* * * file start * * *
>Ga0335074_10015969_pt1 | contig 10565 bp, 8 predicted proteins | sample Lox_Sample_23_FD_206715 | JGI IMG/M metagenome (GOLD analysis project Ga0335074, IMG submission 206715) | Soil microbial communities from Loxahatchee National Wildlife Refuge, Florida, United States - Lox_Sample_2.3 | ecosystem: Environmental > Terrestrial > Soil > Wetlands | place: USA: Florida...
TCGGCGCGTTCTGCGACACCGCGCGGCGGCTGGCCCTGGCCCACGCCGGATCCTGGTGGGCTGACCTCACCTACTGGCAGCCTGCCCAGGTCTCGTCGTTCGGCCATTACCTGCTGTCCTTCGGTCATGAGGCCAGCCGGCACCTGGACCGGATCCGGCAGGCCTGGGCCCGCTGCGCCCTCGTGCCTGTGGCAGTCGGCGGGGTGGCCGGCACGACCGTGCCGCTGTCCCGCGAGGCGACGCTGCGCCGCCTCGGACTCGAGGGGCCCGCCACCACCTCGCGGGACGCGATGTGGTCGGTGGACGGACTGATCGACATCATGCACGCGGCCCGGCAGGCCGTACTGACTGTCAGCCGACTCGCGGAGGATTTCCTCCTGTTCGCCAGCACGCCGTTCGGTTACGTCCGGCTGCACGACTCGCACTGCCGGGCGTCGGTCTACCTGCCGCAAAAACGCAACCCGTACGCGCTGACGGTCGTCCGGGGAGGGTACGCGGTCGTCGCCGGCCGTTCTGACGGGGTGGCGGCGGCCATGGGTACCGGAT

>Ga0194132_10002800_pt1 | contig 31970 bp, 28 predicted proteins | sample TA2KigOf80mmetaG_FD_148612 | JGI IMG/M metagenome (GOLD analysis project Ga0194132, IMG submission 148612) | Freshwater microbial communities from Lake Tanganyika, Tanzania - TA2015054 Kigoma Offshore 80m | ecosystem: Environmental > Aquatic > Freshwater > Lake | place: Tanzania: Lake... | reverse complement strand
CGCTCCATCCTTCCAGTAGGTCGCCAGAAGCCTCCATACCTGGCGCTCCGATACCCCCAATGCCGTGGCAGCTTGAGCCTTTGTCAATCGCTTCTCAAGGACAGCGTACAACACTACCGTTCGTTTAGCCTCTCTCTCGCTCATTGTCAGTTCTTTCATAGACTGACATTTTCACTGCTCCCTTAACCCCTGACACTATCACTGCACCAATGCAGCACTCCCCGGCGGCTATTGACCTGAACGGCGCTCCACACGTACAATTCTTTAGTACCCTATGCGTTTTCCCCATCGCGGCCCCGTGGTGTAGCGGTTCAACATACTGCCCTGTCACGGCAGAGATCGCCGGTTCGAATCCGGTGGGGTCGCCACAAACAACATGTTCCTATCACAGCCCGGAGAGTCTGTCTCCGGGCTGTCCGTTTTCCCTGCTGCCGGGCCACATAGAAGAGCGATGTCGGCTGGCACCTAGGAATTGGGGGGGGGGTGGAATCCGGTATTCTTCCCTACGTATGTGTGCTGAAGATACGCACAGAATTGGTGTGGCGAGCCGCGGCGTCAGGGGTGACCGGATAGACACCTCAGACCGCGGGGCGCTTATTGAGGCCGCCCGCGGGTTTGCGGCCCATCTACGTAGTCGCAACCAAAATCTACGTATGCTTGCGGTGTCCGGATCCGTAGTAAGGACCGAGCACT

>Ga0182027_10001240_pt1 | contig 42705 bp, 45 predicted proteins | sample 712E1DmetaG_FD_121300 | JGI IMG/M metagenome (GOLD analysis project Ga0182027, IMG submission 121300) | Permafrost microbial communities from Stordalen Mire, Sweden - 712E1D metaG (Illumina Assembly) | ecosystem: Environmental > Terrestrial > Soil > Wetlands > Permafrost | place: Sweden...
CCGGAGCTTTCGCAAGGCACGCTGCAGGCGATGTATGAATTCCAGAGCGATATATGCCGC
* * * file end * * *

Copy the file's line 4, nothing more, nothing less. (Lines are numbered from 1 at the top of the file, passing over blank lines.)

CGCTCCATCCTTCCAGTAGGTCGCCAGAAGCCTCCATACCTGGCGCTCCGATACCCCCAATGCCGTGGCAGCTTGAGCCTTTGTCAATCGCTTCTCAAGGACAGCGTACAACACTACCGTTCGTTTAGCCTCTCTCTCGCTCATTGTCAGTTCTTTCATAGACTGACATTTTCACTGCTCCCTTAACCCCTGACACTATCACTGCACCAATGCAGCACTCCCCGGCGGCTATTGACCTGAACGGCGCTCCACACGTACAATTCTTTAGTACCCTATGCGTTTTCCCCATCGCGGCCCCGTGGTGTAGCGGTTCAACATACTGCCCTGTCACGGCAGAGATCGCCGGTTCGAATCCGGTGGGGTCGCCACAAACAACATGTTCCTATCACAGCCCGGAGAGTCTGTCTCCGGGCTGTCCGTTTTCCCTGCTGCCGGGCCACATAGAAGAGCGATGTCGGCTGGCACCTAGGAATTGGGGGGGGGGTGGAATCCGGTATTCTTCCCTACGTATGTGTGCTGAAGATACGCACAGAATTGGTGTGGCGAGCCGCGGCGTCAGGGGTGACCGGATAGACACCTCAGACCGCGGGGCGCTTATTGAGGCCGCCCGCGGGTTTGCGGCCCATCTACGTAGTCGCAACCAAAATCTACGTATGCTTGCGGTGTCCGGATCCGTAGTAAGGACCGAGCACT